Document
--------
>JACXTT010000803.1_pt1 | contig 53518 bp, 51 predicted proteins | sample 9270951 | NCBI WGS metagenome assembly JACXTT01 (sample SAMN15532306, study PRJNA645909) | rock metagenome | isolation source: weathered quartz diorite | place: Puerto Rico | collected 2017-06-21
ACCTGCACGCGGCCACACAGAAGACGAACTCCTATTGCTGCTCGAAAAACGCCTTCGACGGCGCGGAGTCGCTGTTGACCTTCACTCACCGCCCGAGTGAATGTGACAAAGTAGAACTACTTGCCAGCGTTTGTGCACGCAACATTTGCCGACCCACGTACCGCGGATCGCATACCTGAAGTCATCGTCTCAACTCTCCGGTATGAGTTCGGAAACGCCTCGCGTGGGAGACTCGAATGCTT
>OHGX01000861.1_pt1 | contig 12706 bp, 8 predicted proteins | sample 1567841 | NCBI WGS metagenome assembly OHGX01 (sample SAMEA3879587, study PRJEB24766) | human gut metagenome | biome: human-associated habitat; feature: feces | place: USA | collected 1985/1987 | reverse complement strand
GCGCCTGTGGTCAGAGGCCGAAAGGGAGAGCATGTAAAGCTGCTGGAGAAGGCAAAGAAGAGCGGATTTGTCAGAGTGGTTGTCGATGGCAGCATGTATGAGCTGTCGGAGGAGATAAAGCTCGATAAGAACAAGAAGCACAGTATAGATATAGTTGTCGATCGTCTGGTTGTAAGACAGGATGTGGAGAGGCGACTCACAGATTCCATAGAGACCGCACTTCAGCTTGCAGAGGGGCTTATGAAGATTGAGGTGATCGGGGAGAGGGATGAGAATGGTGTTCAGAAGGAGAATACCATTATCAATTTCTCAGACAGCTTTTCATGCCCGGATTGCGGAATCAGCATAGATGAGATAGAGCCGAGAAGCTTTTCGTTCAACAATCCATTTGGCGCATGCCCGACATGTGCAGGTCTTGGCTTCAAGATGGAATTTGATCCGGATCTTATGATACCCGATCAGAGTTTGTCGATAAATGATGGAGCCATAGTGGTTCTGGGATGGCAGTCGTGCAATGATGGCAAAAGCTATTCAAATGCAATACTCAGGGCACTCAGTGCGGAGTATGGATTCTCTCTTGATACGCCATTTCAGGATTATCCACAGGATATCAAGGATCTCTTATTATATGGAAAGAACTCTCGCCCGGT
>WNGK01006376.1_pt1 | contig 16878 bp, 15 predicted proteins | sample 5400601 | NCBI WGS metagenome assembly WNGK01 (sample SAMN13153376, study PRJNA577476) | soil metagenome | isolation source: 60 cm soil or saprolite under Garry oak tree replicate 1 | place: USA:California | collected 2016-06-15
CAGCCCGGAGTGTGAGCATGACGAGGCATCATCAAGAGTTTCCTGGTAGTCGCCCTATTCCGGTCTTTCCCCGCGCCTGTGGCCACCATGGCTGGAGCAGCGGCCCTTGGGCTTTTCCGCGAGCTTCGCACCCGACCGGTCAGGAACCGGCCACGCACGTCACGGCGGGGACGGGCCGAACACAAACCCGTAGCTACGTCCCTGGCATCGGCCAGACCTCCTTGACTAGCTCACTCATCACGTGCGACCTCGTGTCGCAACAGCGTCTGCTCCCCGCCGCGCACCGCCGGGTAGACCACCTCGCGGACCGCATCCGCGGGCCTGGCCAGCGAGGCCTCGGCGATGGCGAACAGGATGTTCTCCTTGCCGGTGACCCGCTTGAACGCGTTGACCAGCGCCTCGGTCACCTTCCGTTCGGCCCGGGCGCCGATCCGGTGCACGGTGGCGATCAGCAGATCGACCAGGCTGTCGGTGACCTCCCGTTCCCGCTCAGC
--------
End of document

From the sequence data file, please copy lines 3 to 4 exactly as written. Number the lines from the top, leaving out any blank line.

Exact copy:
>OHGX01000861.1_pt1 | contig 12706 bp, 8 predicted proteins | sample 1567841 | NCBI WGS metagenome assembly OHGX01 (sample SAMEA3879587, study PRJEB24766) | human gut metagenome | biome: human-associated habitat; feature: feces | place: USA | collected 1985/1987 | reverse complement strand
GCGCCTGTGGTCAGAGGCCGAAAGGGAGAGCATGTAAAGCTGCTGGAGAAGGCAAAGAAGAGCGGATTTGTCAGAGTGGTTGTCGATGGCAGCATGTATGAGCTGTCGGAGGAGATAAAGCTCGATAAGAACAAGAAGCACAGTATAGATATAGTTGTCGATCGTCTGGTTGTAAGACAGGATGTGGAGAGGCGACTCACAGATTCCATAGAGACCGCACTTCAGCTTGCAGAGGGGCTTATGAAGATTGAGGTGATCGGGGAGAGGGATGAGAATGGTGTTCAGAAGGAGAATACCATTATCAATTTCTCAGACAGCTTTTCATGCCCGGATTGCGGAATCAGCATAGATGAGATAGAGCCGAGAAGCTTTTCGTTCAACAATCCATTTGGCGCATGCCCGACATGTGCAGGTCTTGGCTTCAAGATGGAATTTGATCCGGATCTTATGATACCCGATCAGAGTTTGTCGATAAATGATGGAGCCATAGTGGTTCTGGGATGGCAGTCGTGCAATGATGGCAAAAGCTATTCAAATGCAATACTCAGGGCACTCAGTGCGGAGTATGGATTCTCTCTTGATACGCCATTTCAGGATTATCCACAGGATATCAAGGATCTCTTATTATATGGAAAGAACTCTCGCCCGGT